The Northwestern University Astronomy Web Lab Series
Adapted for use at Western Kentucky University

Determining the Extragalactic Distance Scale

One of the fundamental quests in astronomy today is the determination of the distance scale in the universe. When you look at the sky at night, how can you translate what you see into a three-dimensional picture? Are brighter objects brighter because they are closer, or because they are intrinsically brighter? Are bigger objects bigger because they are closer, or because they are intrinsically bigger? These and other questions have been pushed to the forefront of astronomy as ever improving technology enables us to see objects billions of light years away. How big is the universe? How old is it? How is matter distributed within it? Why is the universe the way it is? How did it come to be that way? The branch of astronomy which investigates the large-scale structure of the universe, and how that structure came to be, is called cosmology.

A number of techniques are required to map the three-dimensional universe. In this lab you will focus on a particular technique that is useful for measuring distances to neighboring galaxies, and the nearest galaxy clusters. You will use actual Hubble Space Telescope (HST) images to find the distance to a galaxy named M100, by looking for a variety of variable stars known as Cepheid variables. (The determination of the extragalactic distance scale was one of the Key Projects for the Hubble Space Telescope). You will then use your newly-determined M100 distance to estimate the age of the universe!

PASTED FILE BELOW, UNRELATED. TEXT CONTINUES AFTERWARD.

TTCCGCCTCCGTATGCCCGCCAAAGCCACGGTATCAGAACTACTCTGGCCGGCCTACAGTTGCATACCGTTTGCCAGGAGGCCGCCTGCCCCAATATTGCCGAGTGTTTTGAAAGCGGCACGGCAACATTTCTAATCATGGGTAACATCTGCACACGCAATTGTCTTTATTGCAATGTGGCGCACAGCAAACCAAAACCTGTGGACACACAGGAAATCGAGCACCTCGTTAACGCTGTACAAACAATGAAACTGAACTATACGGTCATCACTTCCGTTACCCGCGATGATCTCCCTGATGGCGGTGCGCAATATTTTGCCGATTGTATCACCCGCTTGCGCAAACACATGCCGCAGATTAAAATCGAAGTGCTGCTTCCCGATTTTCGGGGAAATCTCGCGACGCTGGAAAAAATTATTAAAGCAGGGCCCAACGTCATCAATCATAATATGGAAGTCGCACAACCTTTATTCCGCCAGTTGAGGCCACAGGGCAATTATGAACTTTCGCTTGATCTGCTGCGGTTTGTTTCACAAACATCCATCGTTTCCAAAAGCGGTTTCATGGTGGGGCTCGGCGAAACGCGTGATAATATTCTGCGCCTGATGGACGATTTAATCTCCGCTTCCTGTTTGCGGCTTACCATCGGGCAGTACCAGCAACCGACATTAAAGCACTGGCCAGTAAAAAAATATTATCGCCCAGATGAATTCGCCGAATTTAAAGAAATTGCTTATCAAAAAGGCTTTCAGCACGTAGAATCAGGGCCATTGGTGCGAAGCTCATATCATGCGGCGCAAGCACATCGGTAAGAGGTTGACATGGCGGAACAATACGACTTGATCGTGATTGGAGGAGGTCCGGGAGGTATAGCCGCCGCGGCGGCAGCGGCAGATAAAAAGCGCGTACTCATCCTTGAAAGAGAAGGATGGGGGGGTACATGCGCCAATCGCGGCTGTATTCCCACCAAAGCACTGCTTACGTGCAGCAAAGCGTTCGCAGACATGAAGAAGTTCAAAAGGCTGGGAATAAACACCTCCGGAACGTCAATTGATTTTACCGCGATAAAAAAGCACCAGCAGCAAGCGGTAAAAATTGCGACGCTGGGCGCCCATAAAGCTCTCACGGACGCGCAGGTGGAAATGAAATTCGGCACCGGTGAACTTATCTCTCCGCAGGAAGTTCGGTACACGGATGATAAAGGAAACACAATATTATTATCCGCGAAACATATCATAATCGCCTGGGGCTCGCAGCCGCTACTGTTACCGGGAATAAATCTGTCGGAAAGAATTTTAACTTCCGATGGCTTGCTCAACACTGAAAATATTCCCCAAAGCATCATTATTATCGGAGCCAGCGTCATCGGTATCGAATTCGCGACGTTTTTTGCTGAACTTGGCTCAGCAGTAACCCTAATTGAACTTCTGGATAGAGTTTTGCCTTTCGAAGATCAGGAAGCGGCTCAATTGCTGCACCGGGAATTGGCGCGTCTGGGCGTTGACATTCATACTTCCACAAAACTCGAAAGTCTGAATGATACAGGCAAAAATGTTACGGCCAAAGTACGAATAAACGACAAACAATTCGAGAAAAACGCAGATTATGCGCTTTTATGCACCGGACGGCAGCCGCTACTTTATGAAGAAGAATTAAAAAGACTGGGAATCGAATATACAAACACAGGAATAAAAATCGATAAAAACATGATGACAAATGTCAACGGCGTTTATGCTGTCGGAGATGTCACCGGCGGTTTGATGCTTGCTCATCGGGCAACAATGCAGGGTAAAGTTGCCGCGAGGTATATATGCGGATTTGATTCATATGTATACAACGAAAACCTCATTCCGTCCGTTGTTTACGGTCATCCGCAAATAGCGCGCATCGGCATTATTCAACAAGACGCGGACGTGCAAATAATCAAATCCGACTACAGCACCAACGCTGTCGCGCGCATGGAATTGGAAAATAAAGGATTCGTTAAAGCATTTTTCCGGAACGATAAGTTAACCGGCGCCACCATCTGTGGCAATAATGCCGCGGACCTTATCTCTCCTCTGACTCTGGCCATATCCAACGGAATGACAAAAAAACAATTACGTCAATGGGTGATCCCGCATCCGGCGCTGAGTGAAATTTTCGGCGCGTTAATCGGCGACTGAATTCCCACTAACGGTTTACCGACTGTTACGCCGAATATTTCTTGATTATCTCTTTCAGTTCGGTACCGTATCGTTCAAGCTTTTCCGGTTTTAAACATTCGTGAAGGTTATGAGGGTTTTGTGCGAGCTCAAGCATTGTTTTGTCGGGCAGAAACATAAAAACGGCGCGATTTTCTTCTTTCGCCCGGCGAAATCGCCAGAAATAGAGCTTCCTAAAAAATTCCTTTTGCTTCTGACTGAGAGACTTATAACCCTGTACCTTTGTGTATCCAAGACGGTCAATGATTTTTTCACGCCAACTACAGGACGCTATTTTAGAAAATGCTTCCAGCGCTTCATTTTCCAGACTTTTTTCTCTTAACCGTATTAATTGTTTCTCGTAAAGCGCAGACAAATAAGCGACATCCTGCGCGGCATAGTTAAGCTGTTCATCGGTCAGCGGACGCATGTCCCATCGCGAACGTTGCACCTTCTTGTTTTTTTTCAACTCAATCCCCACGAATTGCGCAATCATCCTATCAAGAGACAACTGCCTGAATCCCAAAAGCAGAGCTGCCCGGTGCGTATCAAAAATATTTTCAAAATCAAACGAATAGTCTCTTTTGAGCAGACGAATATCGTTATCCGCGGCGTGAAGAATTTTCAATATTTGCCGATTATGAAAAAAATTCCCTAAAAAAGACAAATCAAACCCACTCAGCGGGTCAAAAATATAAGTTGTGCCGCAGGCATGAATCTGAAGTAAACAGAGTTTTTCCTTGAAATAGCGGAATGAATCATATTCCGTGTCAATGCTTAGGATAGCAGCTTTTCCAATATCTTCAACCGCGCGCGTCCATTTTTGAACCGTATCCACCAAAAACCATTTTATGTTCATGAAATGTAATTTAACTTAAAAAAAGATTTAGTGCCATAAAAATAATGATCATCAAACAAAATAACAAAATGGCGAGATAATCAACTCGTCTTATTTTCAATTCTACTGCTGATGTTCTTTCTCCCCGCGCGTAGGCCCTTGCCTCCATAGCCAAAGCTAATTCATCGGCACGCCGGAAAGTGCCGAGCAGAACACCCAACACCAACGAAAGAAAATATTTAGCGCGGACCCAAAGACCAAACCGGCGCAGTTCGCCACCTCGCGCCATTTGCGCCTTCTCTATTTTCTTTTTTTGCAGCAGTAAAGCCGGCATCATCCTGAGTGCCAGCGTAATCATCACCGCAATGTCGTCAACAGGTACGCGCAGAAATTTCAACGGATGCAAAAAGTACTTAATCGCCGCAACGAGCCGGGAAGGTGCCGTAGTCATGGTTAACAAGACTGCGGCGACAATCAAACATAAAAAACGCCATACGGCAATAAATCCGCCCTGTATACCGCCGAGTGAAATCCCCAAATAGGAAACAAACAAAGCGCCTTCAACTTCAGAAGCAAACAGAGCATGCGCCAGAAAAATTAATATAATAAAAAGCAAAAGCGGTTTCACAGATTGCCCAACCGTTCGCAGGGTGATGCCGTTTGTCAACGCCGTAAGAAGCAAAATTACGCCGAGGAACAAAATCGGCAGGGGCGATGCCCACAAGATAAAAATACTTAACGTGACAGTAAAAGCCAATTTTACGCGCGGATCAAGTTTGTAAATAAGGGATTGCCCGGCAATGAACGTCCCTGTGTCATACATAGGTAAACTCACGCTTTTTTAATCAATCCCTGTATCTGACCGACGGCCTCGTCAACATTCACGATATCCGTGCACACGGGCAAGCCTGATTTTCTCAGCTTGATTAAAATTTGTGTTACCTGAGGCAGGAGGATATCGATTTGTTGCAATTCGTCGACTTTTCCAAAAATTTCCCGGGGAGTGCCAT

Above: A portion of the Hubble Deep Field (HDF). In December 1995, 10 days of HST observing time were devoted to long exposures, through filters of different colors, of a tiny patch of "blank sky." The long exposures enable us to see very faint, faraway objects. Single-color exposures were combined to produce this multicolor image. The region is filled with galaxies of diverse morphologies and colors! Some of the faintest objects in the HDF are so distant, the light we now see from them was emitted over 10 billion years ago, when our universe was still young! To turn this two-dimensional image into a three-dimensional map, one needs to know the distance to each object in the image. Distances are also needed to determine the physical diameters and intrinsic luminosities of each galaxy. The field shown is approximately 40 by 70 arcseconds of sky. (For comparison, the diameter of the full moon is about 1800 arcseconds.) More images and information on the Hubble Deep Field may be found in the public Web pages of the Space Telescope and Science Institute (STScI). Image credit: Robert Williams and the Hubble Deep Field Team (STScI) and NASA.

Table of Contents

Before You Begin

Measuring Cosmic Distances

Cepheids in M100

The Distance to M100

The Age of the Universe A note on scientific error


Tutorial pages:
The lab sheet

References and Bibliography


Northwestern University version: 7 October 1998
Diane Dutkevitch (

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